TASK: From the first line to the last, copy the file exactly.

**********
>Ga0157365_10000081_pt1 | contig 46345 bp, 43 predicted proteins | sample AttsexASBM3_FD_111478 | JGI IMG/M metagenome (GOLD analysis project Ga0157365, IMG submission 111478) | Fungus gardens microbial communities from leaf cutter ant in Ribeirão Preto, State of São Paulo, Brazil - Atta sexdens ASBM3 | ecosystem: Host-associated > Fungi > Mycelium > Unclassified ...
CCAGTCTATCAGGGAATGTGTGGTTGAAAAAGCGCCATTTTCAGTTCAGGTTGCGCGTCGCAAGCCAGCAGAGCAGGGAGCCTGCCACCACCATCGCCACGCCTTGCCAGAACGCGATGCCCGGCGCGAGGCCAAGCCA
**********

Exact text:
>Ga0157365_10000081_pt1 | contig 46345 bp, 43 predicted proteins | sample AttsexASBM3_FD_111478 | JGI IMG/M metagenome (GOLD analysis project Ga0157365, IMG submission 111478) | Fungus gardens microbial communities from leaf cutter ant in Ribeirão Preto, State of São Paulo, Brazil - Atta sexdens ASBM3 | ecosystem: Host-associated > Fungi > Mycelium > Unclassified ...
CCAGTCTATCAGGGAATGTGTGGTTGAAAAAGCGCCATTTTCAGTTCAGGTTGCGCGTCGCAAGCCAGCAGAGCAGGGAGCCTGCCACCACCATCGCCACGCCTTGCCAGAACGCGATGCCCGGCGCGAGGCCAAGCCA